He looked dead, lying there—eyes closed, on his back, upside-down, on the stairs. One knee was bent, the other straight. His arms were by his sides, and he wasn’t moving. He looked more like a body than a man. He had to be dead.
Drunk, that’s what he was. Bent. Borracho. Phalanxed.
Even upside-down, I recognized him. The building we both lived in was a walkup. His apartment was on the third floor; mine was on the fifth. The structure’s 40-odd residents fell into three broad categories: singletons with glamorous jobs; young couples, like me and my wife; and phantoms, shadows, and hermits, such as the man-not-body on the stairs between the second and third floors who’d just become my problem.
He was almost all bones. He probably smoked more than he ate. His body looked so deliberately posed that I momentarily thought that I might be on Candid Camera. I listened to the street sounds. I knew that we were alone. This was one of those traps that the city lays for you sometimes. If you’re an honorable person, there’s only one way out.
Drunks don’t bother me. My father owned a bar. I’ve worked in pubs and nightclubs. Fights, negotiations, expulsions, confessions, apologies, medical interventions, relationship counseling, bodily fluid cleanup—I’ve dealt with it. I knew that I could get this guy to his feet, if I could get him awake. I knew that I could get him up the stairs and into his apartment. What I didn’t know was how long it would all take.
Drunks are like children: they throw tantrums when they don’t get what they want. Women are worse than men, and little people are worse than big ones. The best strategy for dealing with drunks is to stand back and let them exhaust themselves. Eventually, like children, they’ll collapse. The sedative effects of alcohol are too powerful for even the wildest blood to resist forever. But it can take a while to get a drunk home safely.
I could see that there wasn’t any blood, either on his head or on the stairs—a good sign. He didn’t need a hospital. I wouldn’t have to wrestle him down to the sidewalk and try to convince a cabdriver to take him to an emergency room. His glasses had been smashed and twisted. They were from another era. So was his shirt. The stains on his slacks were from today.
He didn’t look well—a lifetime of whiskey, tobacco, and too-little sunlight had nearly caught up with him. He didn’t smell good, either. It was 2:30 in the afternoon.
“Are you okay?” I said, putting somewhat more breath into the question than I would were I not talking to someone passed out in a stairwell. I placed my hands beneath his shoulders to brace him. Any movement and he’d slide further down the steps onto his head. He stirred.
“Steady,” I said, helping him to his feet. Once up, he leaned heavily on the banister and exhaled. I heard a rattling. He said nothing. He was looking at something.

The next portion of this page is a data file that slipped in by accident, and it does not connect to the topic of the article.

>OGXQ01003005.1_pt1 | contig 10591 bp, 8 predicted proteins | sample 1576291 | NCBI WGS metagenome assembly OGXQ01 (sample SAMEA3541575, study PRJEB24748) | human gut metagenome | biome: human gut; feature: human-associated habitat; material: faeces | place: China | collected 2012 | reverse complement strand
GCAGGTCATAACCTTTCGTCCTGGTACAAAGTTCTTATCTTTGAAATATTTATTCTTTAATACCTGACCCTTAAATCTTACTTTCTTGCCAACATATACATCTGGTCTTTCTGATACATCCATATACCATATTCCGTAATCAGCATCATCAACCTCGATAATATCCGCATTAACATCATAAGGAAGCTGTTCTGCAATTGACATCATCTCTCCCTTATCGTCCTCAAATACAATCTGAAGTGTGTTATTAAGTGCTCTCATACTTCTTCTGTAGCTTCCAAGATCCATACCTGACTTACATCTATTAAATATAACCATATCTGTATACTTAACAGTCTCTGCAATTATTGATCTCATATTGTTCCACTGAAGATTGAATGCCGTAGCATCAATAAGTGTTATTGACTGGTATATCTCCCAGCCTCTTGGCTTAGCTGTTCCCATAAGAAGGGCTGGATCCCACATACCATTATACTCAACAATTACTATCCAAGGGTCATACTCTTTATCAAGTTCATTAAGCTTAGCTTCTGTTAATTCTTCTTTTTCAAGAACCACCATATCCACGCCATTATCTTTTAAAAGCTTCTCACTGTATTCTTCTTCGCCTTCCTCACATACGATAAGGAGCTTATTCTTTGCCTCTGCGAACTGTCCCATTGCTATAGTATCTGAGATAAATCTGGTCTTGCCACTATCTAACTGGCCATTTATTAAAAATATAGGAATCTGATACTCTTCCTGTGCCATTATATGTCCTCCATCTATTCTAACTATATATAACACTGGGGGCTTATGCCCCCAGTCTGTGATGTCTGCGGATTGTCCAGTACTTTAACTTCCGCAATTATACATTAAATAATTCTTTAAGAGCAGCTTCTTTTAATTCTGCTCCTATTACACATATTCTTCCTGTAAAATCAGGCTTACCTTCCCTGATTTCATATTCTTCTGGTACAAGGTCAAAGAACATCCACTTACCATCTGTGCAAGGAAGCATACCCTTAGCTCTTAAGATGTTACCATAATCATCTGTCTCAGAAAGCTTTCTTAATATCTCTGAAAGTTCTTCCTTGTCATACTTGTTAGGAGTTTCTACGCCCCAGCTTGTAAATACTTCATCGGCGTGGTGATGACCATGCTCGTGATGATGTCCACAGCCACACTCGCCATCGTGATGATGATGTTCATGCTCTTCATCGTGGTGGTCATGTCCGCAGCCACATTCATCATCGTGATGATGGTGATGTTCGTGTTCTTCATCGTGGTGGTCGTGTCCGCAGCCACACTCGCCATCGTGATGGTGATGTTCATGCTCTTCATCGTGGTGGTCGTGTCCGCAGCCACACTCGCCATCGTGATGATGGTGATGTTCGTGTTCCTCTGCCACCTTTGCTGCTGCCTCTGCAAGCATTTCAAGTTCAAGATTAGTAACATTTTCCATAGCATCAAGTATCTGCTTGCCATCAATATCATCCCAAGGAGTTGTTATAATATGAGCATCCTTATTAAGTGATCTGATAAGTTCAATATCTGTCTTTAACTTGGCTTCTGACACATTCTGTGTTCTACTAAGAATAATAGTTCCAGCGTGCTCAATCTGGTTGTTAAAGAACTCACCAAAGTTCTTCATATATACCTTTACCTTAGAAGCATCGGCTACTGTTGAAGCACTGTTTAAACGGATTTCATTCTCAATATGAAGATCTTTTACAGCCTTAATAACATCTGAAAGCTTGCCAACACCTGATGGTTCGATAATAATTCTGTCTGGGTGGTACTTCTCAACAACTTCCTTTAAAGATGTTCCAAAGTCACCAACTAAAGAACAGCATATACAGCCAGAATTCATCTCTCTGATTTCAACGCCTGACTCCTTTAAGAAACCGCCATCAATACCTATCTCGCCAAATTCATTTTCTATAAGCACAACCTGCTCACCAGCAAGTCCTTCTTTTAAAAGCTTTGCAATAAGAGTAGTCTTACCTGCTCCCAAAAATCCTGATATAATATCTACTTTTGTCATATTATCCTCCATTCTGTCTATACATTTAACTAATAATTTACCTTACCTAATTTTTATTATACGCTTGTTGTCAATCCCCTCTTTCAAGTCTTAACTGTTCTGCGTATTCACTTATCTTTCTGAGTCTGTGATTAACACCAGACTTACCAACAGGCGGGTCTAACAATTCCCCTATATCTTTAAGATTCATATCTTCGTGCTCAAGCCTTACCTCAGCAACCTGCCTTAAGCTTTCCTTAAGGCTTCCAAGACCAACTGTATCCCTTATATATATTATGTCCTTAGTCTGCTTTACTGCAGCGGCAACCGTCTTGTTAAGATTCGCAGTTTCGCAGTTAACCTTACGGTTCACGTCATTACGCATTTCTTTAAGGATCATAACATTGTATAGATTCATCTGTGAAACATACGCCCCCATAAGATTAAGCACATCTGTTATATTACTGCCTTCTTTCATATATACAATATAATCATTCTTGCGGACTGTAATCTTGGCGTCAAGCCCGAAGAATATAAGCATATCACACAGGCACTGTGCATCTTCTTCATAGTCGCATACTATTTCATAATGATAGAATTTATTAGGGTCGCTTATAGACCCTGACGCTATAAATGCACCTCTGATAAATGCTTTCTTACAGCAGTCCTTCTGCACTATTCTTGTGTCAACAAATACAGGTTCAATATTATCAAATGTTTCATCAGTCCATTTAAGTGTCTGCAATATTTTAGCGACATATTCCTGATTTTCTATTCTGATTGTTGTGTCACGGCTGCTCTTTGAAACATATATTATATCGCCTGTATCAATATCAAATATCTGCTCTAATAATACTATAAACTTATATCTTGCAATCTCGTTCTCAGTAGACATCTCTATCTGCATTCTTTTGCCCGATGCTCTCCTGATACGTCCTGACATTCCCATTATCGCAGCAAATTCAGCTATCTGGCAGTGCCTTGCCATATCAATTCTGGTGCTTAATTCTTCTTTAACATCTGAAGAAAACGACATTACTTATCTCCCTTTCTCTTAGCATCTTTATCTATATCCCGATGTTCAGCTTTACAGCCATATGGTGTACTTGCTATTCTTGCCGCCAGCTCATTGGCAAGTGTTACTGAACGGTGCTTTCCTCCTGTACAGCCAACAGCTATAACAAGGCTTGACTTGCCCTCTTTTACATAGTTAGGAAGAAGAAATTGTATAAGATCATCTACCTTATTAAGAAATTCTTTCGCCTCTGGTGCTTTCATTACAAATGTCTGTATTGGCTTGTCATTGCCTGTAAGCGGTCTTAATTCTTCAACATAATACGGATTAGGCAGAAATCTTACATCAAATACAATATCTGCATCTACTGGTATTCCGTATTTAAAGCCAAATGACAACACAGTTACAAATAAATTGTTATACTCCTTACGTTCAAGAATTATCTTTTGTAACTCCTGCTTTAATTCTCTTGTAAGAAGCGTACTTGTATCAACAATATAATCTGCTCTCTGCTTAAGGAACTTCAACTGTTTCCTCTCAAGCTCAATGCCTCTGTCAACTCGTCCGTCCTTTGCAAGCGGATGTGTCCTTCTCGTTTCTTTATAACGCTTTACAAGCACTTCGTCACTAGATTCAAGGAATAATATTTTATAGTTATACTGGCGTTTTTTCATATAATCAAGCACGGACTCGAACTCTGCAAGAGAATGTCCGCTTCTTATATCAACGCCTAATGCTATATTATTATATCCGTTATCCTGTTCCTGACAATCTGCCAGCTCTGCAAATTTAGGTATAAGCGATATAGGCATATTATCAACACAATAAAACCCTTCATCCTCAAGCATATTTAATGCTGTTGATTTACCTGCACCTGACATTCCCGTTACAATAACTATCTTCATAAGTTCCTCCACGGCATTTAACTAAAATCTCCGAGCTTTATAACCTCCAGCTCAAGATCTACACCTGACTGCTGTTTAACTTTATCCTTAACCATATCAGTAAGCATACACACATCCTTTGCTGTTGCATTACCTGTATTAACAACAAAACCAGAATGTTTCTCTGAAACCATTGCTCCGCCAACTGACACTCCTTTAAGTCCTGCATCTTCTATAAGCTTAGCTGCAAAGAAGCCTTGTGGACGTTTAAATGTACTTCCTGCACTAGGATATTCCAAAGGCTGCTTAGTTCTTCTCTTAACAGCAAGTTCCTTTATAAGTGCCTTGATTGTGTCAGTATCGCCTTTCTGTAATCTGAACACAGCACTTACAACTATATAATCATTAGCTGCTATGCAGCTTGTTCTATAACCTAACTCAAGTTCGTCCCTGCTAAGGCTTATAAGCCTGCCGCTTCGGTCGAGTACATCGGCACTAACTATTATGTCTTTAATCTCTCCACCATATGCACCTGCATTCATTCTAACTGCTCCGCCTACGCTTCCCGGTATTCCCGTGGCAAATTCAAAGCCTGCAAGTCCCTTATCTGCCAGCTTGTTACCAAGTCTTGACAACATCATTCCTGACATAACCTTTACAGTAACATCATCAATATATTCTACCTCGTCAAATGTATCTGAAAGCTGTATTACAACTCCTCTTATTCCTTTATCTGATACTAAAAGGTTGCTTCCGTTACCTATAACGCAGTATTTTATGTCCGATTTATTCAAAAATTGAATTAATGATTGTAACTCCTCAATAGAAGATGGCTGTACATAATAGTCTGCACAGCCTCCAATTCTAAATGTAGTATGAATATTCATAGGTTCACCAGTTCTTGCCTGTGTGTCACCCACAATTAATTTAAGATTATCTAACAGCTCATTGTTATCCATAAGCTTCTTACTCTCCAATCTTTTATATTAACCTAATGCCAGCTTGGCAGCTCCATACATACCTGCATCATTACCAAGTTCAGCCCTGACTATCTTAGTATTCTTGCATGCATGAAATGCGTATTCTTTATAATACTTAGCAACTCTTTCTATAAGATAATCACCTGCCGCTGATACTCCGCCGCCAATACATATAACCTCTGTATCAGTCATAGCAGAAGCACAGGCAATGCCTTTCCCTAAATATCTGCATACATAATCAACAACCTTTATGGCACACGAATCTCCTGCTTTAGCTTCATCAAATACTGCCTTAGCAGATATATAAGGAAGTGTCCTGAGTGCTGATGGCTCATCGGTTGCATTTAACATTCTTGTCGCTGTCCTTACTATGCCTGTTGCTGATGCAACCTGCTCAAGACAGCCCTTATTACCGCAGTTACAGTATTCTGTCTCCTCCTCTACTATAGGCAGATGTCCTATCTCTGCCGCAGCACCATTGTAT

“Are you okay?” I asked again. He mumbled, waving his hand in a circular motion in front of his chest. There was some blood there after all. It was oozing from an abrasion on the palm of his hand. He must have tried to break his own fall.
I couldn’t pick up what he was saying, though I detected an accent. Honestly, I wasn’t surprised. I recognized his face from my family tree.
“Are you Irish?” I asked. Another hiss, nasty this time, his hand erasing my question from the air between us like a broken windshield wiper. I got the sense that he wasn’t a man for small talk. Another exhale. Another rattling.
“Keeeesss,” he hissed. Saliva foamed at the corner of his mouth. He dragged his sleeve across his chin, leaving behind a little blood. This guy needed to get inside his apartment, fast, before his last shreds of dignity went missing.
With the help of a few more hisses, I pieced together what had happened. He’d dropped his keys somewhere on the stairs. While searching, he’d either lost his balance or passed out. Gravity took over from there. Since he had no head injury, the fall may have been more of a controlled collapse. Perhaps he thought that he’d just close his eyes for a sweet second.
I found his keys on the first floor. They’d fallen through the narrow space at the center of the stairwell. I trotted down to retrieve them. He did the rest himself.
I never got his name, though I heard that he worked as an overnight custodian at a fancy building on Park Avenue. When everyone else was starting their day, he was ending his. He’d leave work around 9 am and go straight to Brady’s saloon on Second Avenue, around 85th Street. I reckon that he’d spend most of the day there. I got into the habit of peeking in the window when I walked by, wondering if I’d see him.
A year or so later, my wife and I moved down to an apartment on the second floor. The commute was better; it was more like moving up. One day, my old friend knocked on the door and asked if he could use our apartment to get out onto the fire escape. He’d lost his keys, if you can believe it, and wanted to crawl back into his place on the third floor through a window that he’d left open. He smelled only of aftershave. Watching him thread his bony leg through the window, grasp the metal fire escape, and pull himself through, I thought that he looked pretty spry. Just before he disappeared, he waved back and said, “I’m very grateful.”
It was like he didn’t know me at all.
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